Students who remain on campus describe life during the COVID-19 pandemic

Approximately 500 students were granted permission to stay

Collegian+File+Photo

Collegian File Photo

By Claire Healy, Assistant News Editor

Approximately 500 students were granted permission to stay on the University of Massachusetts campus throughout the remainder of the semester, according to information provided to the resident assistants on campus.

The majority of these students are either international, have extenuating circumstances or are among the group of RAs who volunteered to remain on campus as a support network.

The deadline for students to request to stay on campus was March 18 and the University offered this option to students with a number of designated “personal circumstances.” Included in this list are student employees, on-site interns and international students.

Students with other personal circumstances were also allowed to stay, including students in the foster care system, independent students and students whose home community is quarantined. Students for which “returning to home represents a health/safety threat” and situations where insufficient internet and technology capabilities at home would prevent the student from taking online courses were also included.

Students could apply confidentially through Spire by filling out a “permission to stay” form and were told to expect to hear back by noon on March 20.

“We got emails from the University, but they were very vague,” said Curry Kautz, a freshman neuroscience and psychology major, reflecting on the process of moving in after spring break. “Nobody was sure if we were going to be moved until a few days before and we had our new keys taped to our doors.”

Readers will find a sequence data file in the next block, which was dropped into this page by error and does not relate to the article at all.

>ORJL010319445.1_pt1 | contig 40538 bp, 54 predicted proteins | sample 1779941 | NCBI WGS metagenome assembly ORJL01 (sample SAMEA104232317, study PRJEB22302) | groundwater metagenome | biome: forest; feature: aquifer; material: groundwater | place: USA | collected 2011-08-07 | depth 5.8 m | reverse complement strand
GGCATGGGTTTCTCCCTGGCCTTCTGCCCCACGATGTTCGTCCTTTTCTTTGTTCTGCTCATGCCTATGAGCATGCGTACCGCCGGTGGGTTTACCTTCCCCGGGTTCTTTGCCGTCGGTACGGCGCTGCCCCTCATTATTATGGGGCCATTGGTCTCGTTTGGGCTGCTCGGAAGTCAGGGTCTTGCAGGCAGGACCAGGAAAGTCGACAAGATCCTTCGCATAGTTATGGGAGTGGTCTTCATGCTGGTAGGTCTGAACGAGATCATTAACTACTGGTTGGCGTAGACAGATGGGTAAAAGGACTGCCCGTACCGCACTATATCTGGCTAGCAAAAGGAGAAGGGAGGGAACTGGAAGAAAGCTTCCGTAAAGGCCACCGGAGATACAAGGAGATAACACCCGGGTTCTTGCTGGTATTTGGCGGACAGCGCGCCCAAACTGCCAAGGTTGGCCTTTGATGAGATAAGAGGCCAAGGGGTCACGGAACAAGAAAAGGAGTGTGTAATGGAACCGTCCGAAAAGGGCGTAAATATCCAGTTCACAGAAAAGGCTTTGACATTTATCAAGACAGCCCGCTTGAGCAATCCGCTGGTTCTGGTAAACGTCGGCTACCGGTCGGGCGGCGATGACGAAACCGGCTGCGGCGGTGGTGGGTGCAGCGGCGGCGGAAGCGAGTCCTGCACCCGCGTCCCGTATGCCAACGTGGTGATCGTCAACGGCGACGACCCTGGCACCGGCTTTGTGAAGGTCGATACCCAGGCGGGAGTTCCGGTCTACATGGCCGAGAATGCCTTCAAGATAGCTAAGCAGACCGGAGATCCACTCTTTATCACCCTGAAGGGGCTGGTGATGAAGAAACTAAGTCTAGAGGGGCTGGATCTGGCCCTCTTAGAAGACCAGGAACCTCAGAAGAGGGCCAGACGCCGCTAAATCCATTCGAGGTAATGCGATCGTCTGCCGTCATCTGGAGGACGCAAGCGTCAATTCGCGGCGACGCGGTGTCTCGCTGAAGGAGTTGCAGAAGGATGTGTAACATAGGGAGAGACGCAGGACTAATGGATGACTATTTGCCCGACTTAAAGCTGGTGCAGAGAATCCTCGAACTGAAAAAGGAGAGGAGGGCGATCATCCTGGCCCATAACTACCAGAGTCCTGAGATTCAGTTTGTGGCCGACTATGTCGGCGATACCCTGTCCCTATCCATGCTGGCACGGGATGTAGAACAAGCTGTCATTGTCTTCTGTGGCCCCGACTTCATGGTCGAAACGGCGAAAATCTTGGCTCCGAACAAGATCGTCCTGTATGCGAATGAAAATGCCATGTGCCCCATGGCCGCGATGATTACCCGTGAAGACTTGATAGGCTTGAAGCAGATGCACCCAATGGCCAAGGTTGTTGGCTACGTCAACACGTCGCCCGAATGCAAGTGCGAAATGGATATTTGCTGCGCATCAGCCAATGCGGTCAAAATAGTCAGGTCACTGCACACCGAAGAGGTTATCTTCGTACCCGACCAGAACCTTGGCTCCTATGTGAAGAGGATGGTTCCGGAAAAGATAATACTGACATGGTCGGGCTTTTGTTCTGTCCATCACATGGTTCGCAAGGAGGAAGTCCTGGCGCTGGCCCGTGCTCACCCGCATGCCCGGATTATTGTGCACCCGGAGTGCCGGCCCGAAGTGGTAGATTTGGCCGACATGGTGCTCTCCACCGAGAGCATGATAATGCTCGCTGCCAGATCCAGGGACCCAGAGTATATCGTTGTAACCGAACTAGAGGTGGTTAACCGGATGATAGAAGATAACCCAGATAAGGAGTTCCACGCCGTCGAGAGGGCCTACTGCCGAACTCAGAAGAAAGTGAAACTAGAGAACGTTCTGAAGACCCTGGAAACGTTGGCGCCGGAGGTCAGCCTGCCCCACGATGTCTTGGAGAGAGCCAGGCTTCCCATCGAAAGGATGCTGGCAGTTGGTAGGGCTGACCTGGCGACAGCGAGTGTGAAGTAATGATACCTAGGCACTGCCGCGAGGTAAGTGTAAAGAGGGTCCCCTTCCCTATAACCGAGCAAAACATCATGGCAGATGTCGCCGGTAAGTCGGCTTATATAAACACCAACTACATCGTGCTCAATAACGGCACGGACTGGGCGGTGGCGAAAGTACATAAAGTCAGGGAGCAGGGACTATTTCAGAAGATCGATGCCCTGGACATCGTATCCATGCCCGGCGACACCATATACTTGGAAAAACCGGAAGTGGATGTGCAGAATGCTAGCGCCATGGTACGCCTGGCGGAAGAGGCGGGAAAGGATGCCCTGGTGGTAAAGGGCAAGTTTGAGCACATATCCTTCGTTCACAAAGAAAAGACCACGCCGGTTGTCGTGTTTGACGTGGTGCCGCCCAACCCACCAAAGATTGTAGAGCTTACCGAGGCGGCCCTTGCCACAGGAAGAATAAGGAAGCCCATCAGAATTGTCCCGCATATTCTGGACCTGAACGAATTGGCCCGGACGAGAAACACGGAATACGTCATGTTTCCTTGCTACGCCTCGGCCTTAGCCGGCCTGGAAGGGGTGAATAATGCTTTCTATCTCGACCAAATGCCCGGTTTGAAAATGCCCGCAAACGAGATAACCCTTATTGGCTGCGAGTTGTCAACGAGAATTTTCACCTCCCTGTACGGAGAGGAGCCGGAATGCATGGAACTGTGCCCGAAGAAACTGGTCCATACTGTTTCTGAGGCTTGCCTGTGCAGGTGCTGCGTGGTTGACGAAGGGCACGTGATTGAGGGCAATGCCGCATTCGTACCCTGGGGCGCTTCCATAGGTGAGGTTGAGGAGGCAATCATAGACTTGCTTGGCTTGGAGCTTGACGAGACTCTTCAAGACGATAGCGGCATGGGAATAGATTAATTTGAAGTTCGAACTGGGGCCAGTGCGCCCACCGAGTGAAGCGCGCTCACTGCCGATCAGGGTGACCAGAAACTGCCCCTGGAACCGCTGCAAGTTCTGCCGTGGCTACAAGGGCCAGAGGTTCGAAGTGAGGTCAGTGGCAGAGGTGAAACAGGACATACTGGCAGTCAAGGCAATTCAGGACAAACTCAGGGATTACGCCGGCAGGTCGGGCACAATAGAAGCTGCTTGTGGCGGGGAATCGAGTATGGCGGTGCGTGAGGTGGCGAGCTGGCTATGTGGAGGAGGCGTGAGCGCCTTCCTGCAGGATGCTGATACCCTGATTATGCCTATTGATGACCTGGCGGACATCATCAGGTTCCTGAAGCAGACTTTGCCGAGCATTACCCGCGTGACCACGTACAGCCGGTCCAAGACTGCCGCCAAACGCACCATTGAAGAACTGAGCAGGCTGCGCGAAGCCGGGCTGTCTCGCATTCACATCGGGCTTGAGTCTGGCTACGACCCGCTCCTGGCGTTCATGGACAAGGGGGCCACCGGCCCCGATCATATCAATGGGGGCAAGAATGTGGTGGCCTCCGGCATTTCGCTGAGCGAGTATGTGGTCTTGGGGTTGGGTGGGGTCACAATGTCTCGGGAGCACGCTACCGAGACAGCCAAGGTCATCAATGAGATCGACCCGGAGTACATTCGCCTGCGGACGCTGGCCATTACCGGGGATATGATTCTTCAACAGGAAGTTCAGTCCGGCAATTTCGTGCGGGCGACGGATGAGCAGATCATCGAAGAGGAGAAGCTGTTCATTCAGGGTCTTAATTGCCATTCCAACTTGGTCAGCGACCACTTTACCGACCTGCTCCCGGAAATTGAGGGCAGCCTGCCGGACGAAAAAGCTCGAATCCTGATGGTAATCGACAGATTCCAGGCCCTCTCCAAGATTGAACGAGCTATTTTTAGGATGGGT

Students who were approved for housing were allowed to continue with their prior payment plans on campus, however student activities were shut down and students are not allowed to have guests.

Students have been consolidated into a smaller number of dorms around campus, and only Worcester and Berkshire Dining Commons are open from 7 a.m. to 9 p.m. The dining commons are taking social distancing precautions, including making the more limited food selection only available for takeout, and limiting the number of students allowed into the dining halls at any given time.

Students commented on the emptiness of campus as being both a positive, with more space to spend time outside, and a negative, as it can sometimes feel lonely. They described daily routines consisting mostly of visits to dining halls, walks or runs outside and days spent studying in the dorms.

“I’m on campus because I’m international and going home wasn’t feasible,” explained Chinemerem Nwokemodo, an RA and senior biology major. “My daily life is [kind of] the same, I wake and try to get some work done before noon. At noon I go to dining to get lunch and dinner because I don’t want to have to leave my building twice. For the rest of the day, I stay in my room and try to get more work done.”

“My days are [kind of] basic honestly,” Nwokemodo added. “It’s different and it could get lonely sometimes, but I enjoy not having too many people on campus”